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This article, like so many others, may be riding on the Royal Wedding coat -tails (please excuse the pun) but as well-wishers around the world gather to watch the footage on their (multiple) devices, I can’t help but think that as a brand, the Royal family are utilising social media and online video better than most.
Recently, Facebook rolled out a refreshed version of its Comments Box social plugin.
The free plugin makes it easy for publishers to add Facebook-themed commenting functionality to their websites. And it gives Facebook yet another hook into the web that exists outside its walled garden.
One of the key benefits of social media is the ability to create dynamic, long lasting relationships with customers. Creating a useful community can really add value to a brand or product and greatly increase return business.
If you have a community that’s both inviting and interesting to a customer then you’ll develop a stronger bond with them and have the opportunity to reduce sales cycles.
However, in order to benefit from this you’ll need to implement some solid management strategy.
The internet is littered with empty forums and half-formed Ning groups, so here are a few universal rules that will help you grow a successful, useful online community whether it’s for a blog, forum or dedicated network:
A large chunk of any online marketer's time is spent on engagement. Engaging bloggers and sites to chat about your content, to check out your products and if you prove valuable enough, sign up for a glittering platinum subscription.
If we receive a conversion, we can be pretty sure that our new member is actively engaged with the site right? You want to engage visitors, have them convert, or at least stick around on a semi-regular basis. It’s all about traffic numbers.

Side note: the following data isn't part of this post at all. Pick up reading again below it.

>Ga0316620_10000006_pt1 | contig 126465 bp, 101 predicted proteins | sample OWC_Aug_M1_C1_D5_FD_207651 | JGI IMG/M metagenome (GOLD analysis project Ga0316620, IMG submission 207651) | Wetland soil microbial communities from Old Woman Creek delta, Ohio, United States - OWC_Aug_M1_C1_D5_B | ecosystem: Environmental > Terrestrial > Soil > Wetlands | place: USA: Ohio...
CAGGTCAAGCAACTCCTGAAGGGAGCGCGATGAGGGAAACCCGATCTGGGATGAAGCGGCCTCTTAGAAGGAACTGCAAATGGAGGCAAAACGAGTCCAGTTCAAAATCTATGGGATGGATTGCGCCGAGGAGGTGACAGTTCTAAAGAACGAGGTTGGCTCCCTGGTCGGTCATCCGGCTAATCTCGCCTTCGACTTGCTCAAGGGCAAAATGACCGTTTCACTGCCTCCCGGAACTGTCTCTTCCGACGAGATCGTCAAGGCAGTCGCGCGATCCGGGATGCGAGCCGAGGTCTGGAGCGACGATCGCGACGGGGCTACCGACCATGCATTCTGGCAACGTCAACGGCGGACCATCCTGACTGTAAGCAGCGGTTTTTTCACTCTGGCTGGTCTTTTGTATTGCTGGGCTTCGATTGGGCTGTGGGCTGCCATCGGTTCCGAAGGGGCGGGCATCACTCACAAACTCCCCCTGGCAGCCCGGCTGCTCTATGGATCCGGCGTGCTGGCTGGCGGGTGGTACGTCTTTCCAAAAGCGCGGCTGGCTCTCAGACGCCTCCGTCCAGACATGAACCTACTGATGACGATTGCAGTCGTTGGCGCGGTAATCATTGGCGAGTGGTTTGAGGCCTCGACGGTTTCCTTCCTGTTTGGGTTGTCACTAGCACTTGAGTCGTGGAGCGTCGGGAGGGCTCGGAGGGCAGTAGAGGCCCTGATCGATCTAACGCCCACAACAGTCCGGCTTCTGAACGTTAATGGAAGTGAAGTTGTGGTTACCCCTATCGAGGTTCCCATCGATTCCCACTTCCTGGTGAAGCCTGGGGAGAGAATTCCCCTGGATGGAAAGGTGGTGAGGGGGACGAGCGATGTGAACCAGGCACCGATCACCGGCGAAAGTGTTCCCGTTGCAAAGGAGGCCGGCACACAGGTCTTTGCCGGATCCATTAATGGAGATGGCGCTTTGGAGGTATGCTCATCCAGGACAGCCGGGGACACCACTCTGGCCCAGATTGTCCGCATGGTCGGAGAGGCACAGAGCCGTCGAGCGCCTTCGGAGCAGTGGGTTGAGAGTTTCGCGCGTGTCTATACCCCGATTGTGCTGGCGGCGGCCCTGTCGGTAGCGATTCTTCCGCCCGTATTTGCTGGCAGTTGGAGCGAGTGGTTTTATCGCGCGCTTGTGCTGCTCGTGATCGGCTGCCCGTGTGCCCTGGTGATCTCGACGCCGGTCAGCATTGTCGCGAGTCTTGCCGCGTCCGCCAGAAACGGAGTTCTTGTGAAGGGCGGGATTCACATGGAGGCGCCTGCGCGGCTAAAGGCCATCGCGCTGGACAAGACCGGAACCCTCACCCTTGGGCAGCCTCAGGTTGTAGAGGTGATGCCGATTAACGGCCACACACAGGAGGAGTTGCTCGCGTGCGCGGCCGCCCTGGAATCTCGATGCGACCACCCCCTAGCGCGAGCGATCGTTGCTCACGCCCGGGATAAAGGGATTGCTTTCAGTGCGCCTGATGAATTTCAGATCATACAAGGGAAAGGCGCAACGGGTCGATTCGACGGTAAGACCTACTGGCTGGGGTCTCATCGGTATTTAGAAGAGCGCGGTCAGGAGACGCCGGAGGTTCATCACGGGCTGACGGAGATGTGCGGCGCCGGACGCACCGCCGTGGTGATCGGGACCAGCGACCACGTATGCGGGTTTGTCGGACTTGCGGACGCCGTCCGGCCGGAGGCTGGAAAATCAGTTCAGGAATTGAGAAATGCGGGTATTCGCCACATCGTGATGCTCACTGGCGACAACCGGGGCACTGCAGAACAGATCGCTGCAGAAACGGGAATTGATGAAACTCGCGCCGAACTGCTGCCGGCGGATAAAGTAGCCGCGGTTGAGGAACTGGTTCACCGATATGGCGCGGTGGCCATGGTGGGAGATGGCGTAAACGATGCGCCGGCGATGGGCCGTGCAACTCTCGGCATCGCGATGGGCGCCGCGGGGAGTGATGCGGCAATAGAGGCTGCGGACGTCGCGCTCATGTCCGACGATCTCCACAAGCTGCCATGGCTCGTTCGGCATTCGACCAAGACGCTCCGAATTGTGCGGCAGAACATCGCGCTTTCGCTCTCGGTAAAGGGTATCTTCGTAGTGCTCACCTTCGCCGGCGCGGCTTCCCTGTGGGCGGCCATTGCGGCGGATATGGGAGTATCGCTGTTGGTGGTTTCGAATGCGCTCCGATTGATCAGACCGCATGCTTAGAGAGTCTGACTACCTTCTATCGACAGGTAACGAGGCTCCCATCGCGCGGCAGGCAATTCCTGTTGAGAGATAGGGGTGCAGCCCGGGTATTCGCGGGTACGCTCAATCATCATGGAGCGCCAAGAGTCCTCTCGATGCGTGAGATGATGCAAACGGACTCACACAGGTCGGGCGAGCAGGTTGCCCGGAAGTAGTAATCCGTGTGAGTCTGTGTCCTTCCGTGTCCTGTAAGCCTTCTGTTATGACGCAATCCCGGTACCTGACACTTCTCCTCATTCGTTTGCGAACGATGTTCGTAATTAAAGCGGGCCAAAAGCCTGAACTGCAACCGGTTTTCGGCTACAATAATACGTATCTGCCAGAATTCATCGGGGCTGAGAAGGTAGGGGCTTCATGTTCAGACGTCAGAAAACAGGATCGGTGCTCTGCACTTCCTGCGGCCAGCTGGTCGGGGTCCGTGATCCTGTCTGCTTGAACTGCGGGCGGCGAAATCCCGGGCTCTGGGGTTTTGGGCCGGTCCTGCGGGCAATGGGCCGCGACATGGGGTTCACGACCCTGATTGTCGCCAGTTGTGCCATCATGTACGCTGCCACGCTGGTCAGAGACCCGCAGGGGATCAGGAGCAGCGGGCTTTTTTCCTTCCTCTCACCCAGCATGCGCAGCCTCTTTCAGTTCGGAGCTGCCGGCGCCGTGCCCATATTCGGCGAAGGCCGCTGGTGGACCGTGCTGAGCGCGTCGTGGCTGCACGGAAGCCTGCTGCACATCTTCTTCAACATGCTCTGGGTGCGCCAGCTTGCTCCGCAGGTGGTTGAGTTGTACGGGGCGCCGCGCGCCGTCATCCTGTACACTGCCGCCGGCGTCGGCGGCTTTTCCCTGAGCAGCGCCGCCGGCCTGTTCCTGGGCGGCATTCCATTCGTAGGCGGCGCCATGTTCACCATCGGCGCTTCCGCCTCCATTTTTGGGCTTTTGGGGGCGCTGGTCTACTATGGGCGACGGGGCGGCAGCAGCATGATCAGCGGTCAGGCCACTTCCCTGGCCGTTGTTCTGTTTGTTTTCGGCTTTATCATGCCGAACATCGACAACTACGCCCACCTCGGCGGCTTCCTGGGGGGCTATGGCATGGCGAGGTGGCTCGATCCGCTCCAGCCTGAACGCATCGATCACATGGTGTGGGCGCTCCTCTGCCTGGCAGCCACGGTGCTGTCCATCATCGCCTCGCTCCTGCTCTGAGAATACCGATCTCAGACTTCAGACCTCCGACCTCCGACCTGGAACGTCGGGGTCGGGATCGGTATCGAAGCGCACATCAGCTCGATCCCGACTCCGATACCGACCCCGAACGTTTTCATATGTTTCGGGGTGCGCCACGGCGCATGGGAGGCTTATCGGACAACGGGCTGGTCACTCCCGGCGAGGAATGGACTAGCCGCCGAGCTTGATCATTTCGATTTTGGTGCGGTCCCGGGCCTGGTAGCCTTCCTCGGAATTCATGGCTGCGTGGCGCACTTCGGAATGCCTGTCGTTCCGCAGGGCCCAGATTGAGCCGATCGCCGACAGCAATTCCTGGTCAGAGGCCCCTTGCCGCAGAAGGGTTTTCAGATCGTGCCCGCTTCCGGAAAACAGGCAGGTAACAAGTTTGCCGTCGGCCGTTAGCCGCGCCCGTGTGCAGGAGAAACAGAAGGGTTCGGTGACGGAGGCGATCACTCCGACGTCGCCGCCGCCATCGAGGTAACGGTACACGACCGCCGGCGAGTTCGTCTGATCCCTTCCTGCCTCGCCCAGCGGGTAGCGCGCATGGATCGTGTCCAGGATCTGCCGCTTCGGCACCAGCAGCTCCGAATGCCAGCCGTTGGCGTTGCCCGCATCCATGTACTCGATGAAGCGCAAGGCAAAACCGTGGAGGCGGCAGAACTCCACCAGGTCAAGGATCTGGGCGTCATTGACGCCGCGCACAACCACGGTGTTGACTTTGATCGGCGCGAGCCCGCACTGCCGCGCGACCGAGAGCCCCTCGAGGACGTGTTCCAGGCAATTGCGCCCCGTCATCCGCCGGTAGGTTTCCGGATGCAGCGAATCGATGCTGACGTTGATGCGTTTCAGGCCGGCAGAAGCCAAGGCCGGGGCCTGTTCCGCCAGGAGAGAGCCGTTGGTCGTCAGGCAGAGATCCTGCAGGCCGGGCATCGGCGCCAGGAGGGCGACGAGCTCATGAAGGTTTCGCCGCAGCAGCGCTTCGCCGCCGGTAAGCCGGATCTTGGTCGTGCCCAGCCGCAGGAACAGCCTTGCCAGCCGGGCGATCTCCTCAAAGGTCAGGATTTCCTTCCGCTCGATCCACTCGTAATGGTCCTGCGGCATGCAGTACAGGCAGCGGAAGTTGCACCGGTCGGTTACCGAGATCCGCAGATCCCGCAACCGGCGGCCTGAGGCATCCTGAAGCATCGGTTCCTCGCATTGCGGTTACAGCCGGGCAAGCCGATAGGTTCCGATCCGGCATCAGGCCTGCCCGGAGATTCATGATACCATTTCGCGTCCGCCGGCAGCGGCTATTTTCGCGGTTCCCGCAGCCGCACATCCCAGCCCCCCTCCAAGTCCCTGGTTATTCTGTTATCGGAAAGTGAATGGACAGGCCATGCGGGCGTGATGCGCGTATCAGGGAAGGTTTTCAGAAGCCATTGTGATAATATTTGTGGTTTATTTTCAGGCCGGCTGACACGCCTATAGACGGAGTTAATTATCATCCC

One of the largest problems online however, is that we still don’t have a cut and dried method for measuring engagement.
I love to see brands generating innovative, engaging and creative advertising online. Yet, I’m always surprised at how little effort companies put into Facebook from a creative perspective, especially given the noise they make about using the platform and the levels of engagement often put in.
Arguably, Facebook does have a static format that needs changing, but it’s not that difficult – or expensive – to come up with some great landing page manipulation through Facebook Markup Language (FBML)... And some brands are taking advantage of this, to great effect.
Here are a few examples from our How to Create Amazing Facebook Pages guide...
Although 90% of tech brands have a presence on at least two social networks, they are failing to make the most of opportunities for customer engagement, with many failing to respond to tweets and comments.
Wildfire's 'Putting the 'social' back into social media' report looks into the social media activity of the Deloitte Fast Tech 50, finding that not enough brands are having two-way conversations with followers.